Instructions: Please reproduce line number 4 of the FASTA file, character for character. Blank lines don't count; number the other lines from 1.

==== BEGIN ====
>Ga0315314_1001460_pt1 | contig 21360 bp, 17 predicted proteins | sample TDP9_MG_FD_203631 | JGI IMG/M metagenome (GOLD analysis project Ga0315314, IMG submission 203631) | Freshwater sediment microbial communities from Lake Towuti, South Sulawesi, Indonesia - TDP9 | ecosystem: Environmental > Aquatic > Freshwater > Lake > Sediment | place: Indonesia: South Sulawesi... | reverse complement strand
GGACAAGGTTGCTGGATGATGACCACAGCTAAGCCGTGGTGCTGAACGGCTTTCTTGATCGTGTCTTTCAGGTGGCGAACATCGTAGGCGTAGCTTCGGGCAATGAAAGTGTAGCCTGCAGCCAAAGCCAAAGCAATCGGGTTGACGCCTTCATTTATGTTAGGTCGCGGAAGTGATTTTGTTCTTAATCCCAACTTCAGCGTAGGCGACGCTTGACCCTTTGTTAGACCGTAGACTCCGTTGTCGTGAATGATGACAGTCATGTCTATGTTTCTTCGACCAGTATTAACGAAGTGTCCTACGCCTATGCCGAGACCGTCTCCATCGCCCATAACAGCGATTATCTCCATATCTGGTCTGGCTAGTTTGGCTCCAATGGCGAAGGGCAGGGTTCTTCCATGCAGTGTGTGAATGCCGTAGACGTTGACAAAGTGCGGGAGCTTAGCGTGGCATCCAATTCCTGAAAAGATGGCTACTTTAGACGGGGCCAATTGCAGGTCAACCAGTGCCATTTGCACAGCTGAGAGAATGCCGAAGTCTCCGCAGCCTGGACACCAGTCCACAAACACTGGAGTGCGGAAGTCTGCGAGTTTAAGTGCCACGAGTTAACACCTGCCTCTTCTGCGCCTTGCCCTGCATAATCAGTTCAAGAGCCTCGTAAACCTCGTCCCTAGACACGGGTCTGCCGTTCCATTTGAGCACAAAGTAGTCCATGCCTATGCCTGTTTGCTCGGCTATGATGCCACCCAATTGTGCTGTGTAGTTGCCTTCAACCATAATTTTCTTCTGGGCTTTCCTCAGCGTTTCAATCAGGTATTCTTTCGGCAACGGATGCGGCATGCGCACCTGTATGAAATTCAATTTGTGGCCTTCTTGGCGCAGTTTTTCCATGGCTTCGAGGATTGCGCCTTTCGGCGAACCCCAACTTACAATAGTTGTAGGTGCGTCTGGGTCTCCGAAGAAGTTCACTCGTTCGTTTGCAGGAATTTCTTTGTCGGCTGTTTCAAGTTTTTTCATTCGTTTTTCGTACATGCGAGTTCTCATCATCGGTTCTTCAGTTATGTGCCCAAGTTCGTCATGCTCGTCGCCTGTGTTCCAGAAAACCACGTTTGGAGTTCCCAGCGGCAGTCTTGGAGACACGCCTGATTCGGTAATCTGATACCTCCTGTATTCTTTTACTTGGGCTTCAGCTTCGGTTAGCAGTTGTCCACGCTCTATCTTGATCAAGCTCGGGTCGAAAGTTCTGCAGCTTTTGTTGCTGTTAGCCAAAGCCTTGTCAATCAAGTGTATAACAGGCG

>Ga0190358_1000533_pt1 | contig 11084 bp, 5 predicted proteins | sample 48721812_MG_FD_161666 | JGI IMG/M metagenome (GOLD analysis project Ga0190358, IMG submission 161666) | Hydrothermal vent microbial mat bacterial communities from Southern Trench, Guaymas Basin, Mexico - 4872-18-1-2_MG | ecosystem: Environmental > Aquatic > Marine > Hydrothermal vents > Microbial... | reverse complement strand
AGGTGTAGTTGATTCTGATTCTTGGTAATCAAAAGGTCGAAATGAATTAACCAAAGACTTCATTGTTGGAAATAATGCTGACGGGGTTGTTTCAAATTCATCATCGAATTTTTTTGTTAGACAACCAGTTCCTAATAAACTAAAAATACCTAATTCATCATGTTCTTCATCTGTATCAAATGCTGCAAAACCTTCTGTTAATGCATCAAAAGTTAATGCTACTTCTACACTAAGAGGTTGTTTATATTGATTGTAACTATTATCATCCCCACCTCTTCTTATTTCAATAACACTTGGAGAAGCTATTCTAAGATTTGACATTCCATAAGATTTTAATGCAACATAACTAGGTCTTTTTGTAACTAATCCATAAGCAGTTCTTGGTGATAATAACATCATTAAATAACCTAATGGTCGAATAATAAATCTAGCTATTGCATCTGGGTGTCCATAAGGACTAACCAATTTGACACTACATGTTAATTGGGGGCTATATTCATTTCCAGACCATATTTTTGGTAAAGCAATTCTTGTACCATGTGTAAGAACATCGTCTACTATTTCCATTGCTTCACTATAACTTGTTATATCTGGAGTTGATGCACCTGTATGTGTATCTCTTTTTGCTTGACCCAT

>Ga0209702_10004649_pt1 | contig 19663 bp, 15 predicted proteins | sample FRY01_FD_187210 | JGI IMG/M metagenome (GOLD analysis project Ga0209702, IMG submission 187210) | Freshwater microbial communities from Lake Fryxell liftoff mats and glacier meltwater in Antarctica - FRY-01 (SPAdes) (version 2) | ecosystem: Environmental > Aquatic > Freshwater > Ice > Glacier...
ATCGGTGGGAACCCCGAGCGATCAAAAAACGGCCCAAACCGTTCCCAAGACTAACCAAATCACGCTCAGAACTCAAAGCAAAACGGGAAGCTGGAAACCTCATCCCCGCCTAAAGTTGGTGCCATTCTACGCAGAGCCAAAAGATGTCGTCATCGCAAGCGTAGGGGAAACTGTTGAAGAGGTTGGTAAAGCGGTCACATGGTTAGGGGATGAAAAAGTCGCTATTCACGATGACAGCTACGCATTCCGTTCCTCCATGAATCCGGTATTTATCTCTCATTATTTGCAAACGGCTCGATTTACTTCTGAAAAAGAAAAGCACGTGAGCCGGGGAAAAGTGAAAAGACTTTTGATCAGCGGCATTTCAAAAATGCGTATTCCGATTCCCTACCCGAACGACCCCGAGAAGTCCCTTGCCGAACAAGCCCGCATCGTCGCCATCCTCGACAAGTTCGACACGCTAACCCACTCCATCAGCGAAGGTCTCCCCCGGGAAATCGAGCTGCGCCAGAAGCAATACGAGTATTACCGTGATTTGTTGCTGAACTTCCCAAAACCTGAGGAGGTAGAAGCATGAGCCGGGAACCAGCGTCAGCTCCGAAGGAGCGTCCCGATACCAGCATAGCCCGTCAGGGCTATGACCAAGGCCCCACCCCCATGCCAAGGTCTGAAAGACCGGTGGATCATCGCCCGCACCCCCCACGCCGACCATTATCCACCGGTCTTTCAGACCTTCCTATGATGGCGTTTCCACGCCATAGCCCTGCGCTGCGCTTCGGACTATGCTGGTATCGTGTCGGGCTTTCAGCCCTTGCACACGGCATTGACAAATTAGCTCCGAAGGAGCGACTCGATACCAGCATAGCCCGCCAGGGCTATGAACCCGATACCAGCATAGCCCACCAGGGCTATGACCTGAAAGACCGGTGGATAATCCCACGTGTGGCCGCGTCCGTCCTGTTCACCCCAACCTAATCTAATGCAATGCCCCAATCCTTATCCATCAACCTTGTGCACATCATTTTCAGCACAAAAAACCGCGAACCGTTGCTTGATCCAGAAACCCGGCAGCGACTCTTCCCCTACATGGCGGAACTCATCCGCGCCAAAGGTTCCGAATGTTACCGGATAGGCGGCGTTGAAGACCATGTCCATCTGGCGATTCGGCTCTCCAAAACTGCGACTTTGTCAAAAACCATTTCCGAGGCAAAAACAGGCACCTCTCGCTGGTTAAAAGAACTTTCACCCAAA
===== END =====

AGGTGTAGTTGATTCTGATTCTTGGTAATCAAAAGGTCGAAATGAATTAACCAAAGACTTCATTGTTGGAAATAATGCTGACGGGGTTGTTTCAAATTCATCATCGAATTTTTTTGTTAGACAACCAGTTCCTAATAAACTAAAAATACCTAATTCATCATGTTCTTCATCTGTATCAAATGCTGCAAAACCTTCTGTTAATGCATCAAAAGTTAATGCTACTTCTACACTAAGAGGTTGTTTATATTGATTGTAACTATTATCATCCCCACCTCTTCTTATTTCAATAACACTTGGAGAAGCTATTCTAAGATTTGACATTCCATAAGATTTTAATGCAACATAACTAGGTCTTTTTGTAACTAATCCATAAGCAGTTCTTGGTGATAATAACATCATTAAATAACCTAATGGTCGAATAATAAATCTAGCTATTGCATCTGGGTGTCCATAAGGACTAACCAATTTGACACTACATGTTAATTGGGGGCTATATTCATTTCCAGACCATATTTTTGGTAAAGCAATTCTTGTACCATGTGTAAGAACATCGTCTACTATTTCCATTGCTTCACTATAACTTGTTATATCTGGAGTTGATGCACCTGTATGTGTATCTCTTTTTGCTTGACCCAT